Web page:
We have identified novel, potent, and orally available small-molecule inhibitors of sheddase that, in preclinical models, show efficacy as single agents and show synergy with other targeted therapeutic agents and with cytotoxics. We have completed single and multiple dose Phase I clinical trials in healthy volunteers with the lead compound from this program, INCB7839, and we have initiated a Phase Ib/IIa dose-ranging trial in refractory cancer patients with solid tumors such as breast, non-small cell lung, prostate, colorectal and head and neck cancer. In this trial, we are seeking to establish the maximum tolerated dose of the compound and select a dose for advancing INCB7839 into Phase II trials in breast cancer and possibly one other solid tumor type.

Preclinical Programs

We have a number of early discovery programs at various stages of preclinical testing. We do not typically disclose these programs and/or targets until we have successfully completed preclinical toxicology tests with the lead clinical candidate.

Patents and Other Intellectual Property

We regard the protection of patents and other enforceable intellectual property rights that we own or license as critical to our business and competitive position. Accordingly, we rely on patent, trade secret and copyright law, as well as nondisclosure and other contractual arrangements, to protect our intellectual

9




property. We have established a patent portfolio of owned or in-licensed patents and patent applications that cover aspects of all our drug candidates, as well as other patents and patent applications that relate to full-length genes and genomics-related technologies obtained as a result of our past high-throughput gene sequencing efforts. The patents and patent applications relating to our drug candidates generally include claims directed to the drug candidates, methods of using the drug candidates, formulations of the drug candidates, and methods of manufacturing the drug candidates. Our policy is to pursue patent applications on inventions and discoveries we believe that are commercially important to the development and growth of our business.

Patents extend for varying periods according to the date of patent filing or grant and the legal term of patents in the various countries where patent protection is obtained. The actual protection afforded by a patent, which can vary from country to country, depends on the type of patent, the scope of its coverage and the availability of legal remedies in the country.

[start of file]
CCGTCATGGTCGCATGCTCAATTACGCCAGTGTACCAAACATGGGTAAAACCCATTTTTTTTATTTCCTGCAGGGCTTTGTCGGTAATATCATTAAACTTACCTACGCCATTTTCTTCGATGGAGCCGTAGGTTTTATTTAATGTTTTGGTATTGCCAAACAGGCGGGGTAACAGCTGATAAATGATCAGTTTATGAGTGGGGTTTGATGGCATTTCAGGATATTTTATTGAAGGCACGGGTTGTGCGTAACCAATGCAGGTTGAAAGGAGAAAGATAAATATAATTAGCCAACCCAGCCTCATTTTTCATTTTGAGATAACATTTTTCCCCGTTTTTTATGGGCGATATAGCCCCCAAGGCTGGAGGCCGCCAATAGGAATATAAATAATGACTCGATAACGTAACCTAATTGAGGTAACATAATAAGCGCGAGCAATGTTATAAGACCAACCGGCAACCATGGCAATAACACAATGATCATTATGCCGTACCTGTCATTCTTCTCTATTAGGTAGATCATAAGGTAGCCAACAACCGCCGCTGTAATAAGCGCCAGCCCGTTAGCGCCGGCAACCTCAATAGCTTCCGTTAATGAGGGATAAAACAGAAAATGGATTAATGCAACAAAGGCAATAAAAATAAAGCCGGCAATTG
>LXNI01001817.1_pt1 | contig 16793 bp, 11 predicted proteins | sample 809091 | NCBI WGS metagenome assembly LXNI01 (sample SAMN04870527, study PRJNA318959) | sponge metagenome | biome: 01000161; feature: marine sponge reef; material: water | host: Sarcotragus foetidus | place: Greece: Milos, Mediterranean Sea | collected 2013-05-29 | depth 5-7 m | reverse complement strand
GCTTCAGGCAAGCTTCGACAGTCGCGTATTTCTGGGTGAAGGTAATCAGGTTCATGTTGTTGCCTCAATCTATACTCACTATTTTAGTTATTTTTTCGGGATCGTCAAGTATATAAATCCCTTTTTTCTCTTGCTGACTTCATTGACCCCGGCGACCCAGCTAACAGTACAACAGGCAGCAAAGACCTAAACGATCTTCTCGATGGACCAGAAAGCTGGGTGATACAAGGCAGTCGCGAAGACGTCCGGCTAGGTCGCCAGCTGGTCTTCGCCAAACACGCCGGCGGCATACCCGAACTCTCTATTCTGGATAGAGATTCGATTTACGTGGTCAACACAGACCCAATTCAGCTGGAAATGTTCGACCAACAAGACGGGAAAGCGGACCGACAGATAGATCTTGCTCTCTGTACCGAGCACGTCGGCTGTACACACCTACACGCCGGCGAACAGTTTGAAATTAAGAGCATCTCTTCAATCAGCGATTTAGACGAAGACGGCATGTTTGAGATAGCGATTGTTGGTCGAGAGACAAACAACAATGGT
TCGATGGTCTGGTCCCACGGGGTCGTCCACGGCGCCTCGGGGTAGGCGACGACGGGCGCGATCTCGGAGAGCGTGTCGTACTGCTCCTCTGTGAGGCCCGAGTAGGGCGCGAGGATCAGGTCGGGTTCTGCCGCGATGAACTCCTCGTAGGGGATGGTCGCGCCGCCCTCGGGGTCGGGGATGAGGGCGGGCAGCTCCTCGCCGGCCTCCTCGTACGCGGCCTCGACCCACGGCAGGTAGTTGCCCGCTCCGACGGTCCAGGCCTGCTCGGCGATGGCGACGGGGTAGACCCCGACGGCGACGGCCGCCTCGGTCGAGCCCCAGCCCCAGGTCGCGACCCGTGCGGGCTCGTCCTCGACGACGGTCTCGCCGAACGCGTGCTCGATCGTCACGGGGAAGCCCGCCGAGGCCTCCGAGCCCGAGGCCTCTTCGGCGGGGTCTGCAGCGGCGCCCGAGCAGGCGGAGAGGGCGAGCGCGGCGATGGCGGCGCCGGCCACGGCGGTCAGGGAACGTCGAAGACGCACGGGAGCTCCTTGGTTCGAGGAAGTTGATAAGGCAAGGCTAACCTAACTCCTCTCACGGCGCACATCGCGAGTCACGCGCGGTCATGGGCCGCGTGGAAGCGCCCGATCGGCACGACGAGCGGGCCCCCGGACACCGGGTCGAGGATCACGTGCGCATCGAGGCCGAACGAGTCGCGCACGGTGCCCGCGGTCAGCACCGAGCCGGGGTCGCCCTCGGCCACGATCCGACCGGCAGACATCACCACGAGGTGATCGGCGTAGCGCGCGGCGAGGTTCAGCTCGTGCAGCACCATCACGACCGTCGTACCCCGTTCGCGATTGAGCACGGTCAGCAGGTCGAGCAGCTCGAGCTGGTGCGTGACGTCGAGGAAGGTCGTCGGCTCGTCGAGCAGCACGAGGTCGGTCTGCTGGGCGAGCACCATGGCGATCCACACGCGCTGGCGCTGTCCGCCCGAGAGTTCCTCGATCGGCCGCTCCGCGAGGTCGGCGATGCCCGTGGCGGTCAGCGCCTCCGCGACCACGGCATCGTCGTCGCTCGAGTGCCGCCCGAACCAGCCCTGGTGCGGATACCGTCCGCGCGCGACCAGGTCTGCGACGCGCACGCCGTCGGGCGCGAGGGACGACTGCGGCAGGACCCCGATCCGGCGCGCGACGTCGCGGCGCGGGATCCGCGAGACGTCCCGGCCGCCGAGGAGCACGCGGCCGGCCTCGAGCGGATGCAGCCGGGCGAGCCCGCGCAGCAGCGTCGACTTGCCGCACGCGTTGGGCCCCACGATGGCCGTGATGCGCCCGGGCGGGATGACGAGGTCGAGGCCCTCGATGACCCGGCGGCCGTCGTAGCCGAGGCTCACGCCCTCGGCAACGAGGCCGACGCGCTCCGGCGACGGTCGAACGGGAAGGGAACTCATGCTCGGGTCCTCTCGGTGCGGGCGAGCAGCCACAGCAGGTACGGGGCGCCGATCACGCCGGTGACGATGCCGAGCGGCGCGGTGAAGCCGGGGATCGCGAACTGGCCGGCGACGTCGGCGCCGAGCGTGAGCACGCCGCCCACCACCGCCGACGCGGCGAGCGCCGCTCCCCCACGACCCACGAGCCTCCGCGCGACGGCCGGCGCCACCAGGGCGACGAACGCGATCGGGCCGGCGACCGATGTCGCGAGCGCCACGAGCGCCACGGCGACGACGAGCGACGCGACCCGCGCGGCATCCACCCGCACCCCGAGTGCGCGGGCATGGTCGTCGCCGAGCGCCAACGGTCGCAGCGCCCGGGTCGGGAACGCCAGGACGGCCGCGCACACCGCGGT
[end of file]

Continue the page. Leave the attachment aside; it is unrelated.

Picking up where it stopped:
We have a number of established patent license agreements relating to our gene patent portfolio and our genomics-related technology patent portfolio. We are presently receiving royalties and other payments under certain of our gene and genomics-related patent license agreements. Under our gene patent license agreements, we may in the future receive royalties and other payments if our partners are successful in their efforts to discover drugs and diagnostics under these license agreements.

We may seek to license rights relating to compounds or technologies in connection with our drug discovery and development programs. Under these licenses, we may be required to pay up-front fees, license fees, milestone payments and royalties on sales of future products.

Although we believe our rights under patents and patent applications provide a competitive advantage, the patent positions of pharmaceutical and biotechnology companies are highly uncertain and involve complex legal and factual questions. We may not be able to develop patentable products or processes, and may not be able to obtain patents in the United States or elsewhere from pending applications. Even if patent claims are allowed, the claims may not issue, or in the event of issuance, may not be valid or enforceable or may not be sufficient to protect the technology owned by or licensed to us or provide us with a competitive advantage. Any patent or other intellectual property rights that we own or obtain may be circumvented, challenged or invalidated by our competitors. Others may have patents that relate to our business or technology and that may prevent us from marketing our product candidates unless we are able to obtain a license to those patents. In addition, litigation or other proceedings may be necessary to defend against claims of infringement, to enforce patents, to protect our other intellectual property rights, to determine the scope and validity of the proprietary rights of third parties or to defend ourselves in patent or other intellectual property right suits brought by third parties. We could incur substantial costs in such litigation or other proceedings. An adverse outcome in any such litigation or proceeding could subject us to significant liability.

With respect to proprietary information that is not patentable, and for inventions for which patents are difficult to enforce, we rely on trade secret protection and confidentiality agreements to protect our interests. While we require all employees, consultants and potential business partners to enter into confidentiality agreements, we may not be able to adequately protect our trade secrets or other proprietary information. Others may independently develop substantially equivalent proprietary information and techniques or otherwise gain access to our trade secrets.